596111-1 LAWN WATERING AND
A lush, green lawn is a sight to behold. Many variables
are involved in growing and maintaining
grass, and water and fertilizer are among the most
Knowing how much water and fertilizer to apply and
when to apply it can make a big difference in the appearance
and health of a lawn. That’s because a well-fed and
watered lawn will develop a better root system, which
makes the lawn less vulnerable to stressors like drought,
mowing, foot traffi c, and heat, according to the Scotts®
There is no magic formula governing when to fertilize a
lawn. The type of grass and how well-established a lawn
is must be considered. Experts suggest having the soil
tested to determine its pH levels and if any nutrients are
lacking. A fertilizing schedule can then be developed after
Keep in mind that overfeeding a lawn will not make it
grow any better and actually can damage the turf. Several
small applications of fertilizer during the lawn’s most
active growing period may be helpful, advises the home
improvement resource Tools Around the House. An annual
application (late spring for warm-season grass or
fall for cool-season grass) may be all that’s needed.
Certain fertilizers need to be applied and watered in.
Others may be combined with weed-control products
and must be set on top of damp grass. Read packaging
to determine the right application.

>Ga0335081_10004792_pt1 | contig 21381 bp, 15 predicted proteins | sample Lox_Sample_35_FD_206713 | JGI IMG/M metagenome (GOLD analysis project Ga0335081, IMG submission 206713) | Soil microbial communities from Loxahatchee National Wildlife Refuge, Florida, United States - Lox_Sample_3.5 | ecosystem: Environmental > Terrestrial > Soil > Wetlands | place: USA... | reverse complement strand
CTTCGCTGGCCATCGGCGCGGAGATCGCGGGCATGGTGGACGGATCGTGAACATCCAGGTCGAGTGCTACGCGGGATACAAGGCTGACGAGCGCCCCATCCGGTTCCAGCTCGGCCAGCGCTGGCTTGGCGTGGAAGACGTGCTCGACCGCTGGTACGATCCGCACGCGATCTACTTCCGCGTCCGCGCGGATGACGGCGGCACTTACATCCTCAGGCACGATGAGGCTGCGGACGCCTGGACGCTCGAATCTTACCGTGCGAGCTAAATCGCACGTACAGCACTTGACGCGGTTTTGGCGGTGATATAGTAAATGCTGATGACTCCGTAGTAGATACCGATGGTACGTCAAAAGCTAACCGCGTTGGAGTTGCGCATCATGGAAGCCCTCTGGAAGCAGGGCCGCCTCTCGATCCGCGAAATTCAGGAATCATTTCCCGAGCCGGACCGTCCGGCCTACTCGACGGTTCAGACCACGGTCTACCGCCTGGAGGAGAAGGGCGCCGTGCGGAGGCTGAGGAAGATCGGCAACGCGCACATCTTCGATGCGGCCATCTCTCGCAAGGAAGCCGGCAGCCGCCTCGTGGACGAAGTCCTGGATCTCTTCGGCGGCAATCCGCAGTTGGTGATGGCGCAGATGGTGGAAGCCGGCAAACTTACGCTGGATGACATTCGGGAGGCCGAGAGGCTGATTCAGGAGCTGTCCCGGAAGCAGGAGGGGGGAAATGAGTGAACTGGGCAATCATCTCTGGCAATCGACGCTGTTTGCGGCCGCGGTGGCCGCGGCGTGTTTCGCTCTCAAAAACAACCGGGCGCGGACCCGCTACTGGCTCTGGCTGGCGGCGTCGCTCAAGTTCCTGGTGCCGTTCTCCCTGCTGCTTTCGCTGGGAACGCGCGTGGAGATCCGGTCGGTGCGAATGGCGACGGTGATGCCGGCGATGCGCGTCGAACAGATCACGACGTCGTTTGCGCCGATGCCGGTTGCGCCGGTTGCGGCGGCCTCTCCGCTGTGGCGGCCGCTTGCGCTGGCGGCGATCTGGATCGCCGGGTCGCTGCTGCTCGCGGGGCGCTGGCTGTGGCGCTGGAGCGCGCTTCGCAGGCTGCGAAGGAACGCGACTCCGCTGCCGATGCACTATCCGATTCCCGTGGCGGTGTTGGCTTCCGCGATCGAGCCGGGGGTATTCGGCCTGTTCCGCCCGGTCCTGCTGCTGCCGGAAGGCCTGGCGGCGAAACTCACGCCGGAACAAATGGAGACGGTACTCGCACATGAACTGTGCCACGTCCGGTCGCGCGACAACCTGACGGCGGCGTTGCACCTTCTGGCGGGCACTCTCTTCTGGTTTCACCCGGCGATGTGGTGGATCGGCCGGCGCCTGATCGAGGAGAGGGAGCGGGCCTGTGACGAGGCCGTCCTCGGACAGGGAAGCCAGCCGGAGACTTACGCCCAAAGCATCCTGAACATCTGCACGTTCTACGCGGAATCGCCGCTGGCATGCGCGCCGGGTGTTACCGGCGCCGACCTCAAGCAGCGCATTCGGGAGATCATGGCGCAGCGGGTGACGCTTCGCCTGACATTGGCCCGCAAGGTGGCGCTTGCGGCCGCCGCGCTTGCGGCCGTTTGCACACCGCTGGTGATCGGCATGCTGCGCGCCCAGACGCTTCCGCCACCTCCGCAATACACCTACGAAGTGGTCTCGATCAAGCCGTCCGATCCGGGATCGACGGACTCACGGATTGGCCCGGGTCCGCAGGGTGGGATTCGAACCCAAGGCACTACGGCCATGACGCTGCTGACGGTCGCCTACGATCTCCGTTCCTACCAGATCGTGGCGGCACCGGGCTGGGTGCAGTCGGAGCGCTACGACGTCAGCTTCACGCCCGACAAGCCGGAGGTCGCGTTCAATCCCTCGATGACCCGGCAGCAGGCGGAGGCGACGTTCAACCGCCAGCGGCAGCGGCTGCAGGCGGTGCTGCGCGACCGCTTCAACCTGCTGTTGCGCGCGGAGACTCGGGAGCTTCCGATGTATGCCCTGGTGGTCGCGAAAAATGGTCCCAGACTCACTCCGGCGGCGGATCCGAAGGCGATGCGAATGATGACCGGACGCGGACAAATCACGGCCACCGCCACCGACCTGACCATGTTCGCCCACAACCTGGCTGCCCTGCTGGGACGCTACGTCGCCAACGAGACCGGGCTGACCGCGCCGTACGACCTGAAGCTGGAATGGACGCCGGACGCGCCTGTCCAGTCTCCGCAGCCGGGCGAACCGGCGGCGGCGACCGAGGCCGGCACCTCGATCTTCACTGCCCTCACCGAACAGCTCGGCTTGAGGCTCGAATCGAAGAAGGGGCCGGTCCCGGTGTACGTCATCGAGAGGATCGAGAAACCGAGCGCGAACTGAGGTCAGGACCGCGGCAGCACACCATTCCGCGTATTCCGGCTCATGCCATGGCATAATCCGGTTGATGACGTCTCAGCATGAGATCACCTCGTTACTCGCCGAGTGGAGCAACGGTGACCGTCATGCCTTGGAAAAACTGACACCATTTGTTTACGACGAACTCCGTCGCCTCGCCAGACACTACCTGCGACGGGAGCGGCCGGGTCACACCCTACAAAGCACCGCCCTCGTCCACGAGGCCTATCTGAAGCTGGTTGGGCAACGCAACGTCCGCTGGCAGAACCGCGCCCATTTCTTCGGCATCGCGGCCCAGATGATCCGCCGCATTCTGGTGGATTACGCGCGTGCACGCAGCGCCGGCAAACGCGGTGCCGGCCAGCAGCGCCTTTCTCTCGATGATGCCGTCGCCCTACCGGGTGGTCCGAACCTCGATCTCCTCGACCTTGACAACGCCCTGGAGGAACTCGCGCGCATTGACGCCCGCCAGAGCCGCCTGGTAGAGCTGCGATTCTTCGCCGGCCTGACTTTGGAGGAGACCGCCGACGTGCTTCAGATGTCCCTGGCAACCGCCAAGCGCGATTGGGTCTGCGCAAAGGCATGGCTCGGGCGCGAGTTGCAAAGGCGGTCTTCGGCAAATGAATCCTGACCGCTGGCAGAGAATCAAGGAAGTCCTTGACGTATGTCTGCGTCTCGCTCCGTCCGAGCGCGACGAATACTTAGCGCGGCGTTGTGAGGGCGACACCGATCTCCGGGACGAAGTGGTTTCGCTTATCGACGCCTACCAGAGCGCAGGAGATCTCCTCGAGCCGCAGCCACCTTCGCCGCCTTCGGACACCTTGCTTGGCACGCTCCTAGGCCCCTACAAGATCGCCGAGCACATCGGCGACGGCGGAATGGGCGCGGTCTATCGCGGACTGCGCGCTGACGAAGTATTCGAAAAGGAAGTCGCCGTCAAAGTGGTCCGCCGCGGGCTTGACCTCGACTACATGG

The right watering schedule and techniques can help a
lawn thrive. Scotts® says adjusting for climate and nature
can help grass to grow strongly. A lawn that has a
grayish cast or appears dull green is telling an owner that
it needs water. Another test is to step on the lawn. If footprints
disappear quickly, the grass blades have enough
moisture to spring back.
Water the lawn in the morning before 10 a.m. when it’s
cooler and the winds tend to be calm so that the water
can soak in. For those who must water at night, do so in
early evening so that the water can dry before nightfall
and will not contribute to disease.
Scotts® says to water an established lawn until the top
six to eight inches of soil is wet. Most lawns need one to
1.5 inches of water per week from rain or a hose to soak
the soil that deeply.
Newly established lawns may require more water to
keep the soil moist but not soggy.
Visit a lawn care center for more information on watering
the type of lawn for your area or visit www.scotts.
com for additional tips.
www.ALLISLANDMEDIA.com Spaces 2021 Spring Edition 811